At the start of 2020, Fast Familiar, Abandon Normal Devices and Arts Catalyst began The Networked Condition: Environmental Impacts of Digital Cultural Production, a collaborative research project exploring digital arts through an environmental lens. The project is part of The Accelerator Programme (led by Julie’s Bicycle and Arts Council England), which helps artists to advance their sustainable practice and share insights with their peers and the wider sector.
As part of The Networked Condition: Environmental Impacts of Digital Cultural Production, we’ve been speaking to artists and arts organisations whose work encompasses digital tools and environmental sustainability or activism, hoping to gain insight into a broad range of ideas and approaches. We’re writing up these case studies here as we go along, hoping that they’ll be a source of shared knowledge, inspiration or reflection for others too. You can find an interview with Invisible Flock here and one with Joana Moll here.
Here is the third case study, an interview with Kyle McDonald, an artist working with code in machine learning, computer vision, and social and surveillance tech. He makes interactive installations, sneaky interventions, playful websites, workshops, and toolkits for other artists working with code. His work explores the possibilities of new technologies - how they affect society, and how they can be used (and misused) to build alternative futures.
Tell us about you and your work.
It started with falling in love with AI and computer science in high school. I got started playing with really simple language models for chatbots, and that got me interested in what it feels like to meet alien intelligence. I think what I realised as a kid was that I really loved discovering and exploring new perspectives, and sharing them with people, but I didn't know that’s what an artistic practice is. So I went to study computer science at college. Eventually the AI lab director was like “what are you doing, you're not an AI researcher, I'm pretty sure you're an artist.” That slapped some sense into me and set me on the right path. So I went to do an MFA, which was 12 or so years ago, and I’ve been making work ever since.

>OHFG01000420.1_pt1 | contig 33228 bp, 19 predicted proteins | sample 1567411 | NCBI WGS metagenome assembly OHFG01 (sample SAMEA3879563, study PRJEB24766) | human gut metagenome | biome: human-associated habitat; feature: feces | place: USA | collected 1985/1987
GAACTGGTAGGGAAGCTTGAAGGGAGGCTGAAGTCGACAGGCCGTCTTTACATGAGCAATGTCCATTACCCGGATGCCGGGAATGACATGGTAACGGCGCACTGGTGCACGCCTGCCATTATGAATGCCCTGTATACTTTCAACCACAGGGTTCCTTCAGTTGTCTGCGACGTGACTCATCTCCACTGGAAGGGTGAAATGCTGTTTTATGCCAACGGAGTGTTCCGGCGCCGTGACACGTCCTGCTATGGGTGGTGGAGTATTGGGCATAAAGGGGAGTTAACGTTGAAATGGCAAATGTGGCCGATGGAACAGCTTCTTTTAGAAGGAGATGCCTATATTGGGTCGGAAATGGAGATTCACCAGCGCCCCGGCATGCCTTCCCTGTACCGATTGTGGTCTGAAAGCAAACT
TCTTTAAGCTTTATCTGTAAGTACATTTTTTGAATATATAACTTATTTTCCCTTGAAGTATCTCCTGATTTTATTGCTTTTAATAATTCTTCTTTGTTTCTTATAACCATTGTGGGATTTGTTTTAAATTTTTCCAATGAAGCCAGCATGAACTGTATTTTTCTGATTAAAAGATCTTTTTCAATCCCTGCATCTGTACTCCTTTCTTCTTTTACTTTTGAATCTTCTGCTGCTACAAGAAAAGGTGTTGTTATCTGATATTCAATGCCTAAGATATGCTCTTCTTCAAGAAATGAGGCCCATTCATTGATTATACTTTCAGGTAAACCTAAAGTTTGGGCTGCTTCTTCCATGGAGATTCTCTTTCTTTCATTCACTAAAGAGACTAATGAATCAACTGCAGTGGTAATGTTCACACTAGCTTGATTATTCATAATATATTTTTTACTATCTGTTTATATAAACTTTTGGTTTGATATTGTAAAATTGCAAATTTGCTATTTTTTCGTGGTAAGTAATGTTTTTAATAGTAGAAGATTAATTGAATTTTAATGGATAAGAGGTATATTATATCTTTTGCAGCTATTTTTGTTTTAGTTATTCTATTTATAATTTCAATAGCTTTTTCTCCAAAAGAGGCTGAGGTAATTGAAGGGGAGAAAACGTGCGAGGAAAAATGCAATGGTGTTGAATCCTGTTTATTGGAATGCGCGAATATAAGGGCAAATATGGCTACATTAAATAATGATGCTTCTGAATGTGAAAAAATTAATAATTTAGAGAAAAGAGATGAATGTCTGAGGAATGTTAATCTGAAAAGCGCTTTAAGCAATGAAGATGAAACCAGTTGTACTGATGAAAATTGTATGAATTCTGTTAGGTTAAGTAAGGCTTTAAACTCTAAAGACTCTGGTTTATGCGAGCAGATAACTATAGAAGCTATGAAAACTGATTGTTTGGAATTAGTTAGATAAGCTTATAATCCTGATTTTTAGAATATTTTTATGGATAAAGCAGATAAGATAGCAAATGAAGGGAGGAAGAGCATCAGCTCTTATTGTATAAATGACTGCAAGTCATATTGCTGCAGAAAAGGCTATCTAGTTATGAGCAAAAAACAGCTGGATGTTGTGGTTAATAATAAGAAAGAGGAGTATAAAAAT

After college I got more involved with some other scenes like the openFrameworks scene – making a lot of interactive installations, learning more about computer vision, thinking about computational interactivity as an instrument-building process, and exploring building instruments for novices versus instruments for virtuosos.
Then later I got really drawn to conceptual and performative work - I was inspired by Fluxus and the long history of very experimental art before computational art - I learned so much from that entire tradition… I did projects like keytweeter (2009), which tweeted everything I typed for a year - every 240 keystrokes went straight to Twitter. Or another Twitter project, Going Public, where my Twitter was open for anyone to post - if they sent me a DM, it would just post straight to my Twitter. It was uncomfortable at the start, but after a month it was massive. All those tweets are still on my timeline, so I'm sometimes wondering which one is someone going to pull up out of context, not knowing about the project. There was also Man and Woman In The Middle (2017), where my partner and I intercepted and modified each others’ text messages to present the best possible version of ourselves every time.
Sometimes I do sculptural things. Probably one of my longest-running pieces is Light Leaks from 2013. It was a room of 50 disco balls and a few projectors, then we used computer vision to map all the reflections bouncing off the balls. I'd been studying structured light and 3D scanning and which objects split light in multiple directions, so it was a conceptually and technically driven work. I don't see myself as primarily aesthetically driven, but I think I am driven by conceptual aesthetics and performative aesthetics. I end up working in a lot of different media. I have maybe the most experience with interactive installations, but my practice is quite varied right now.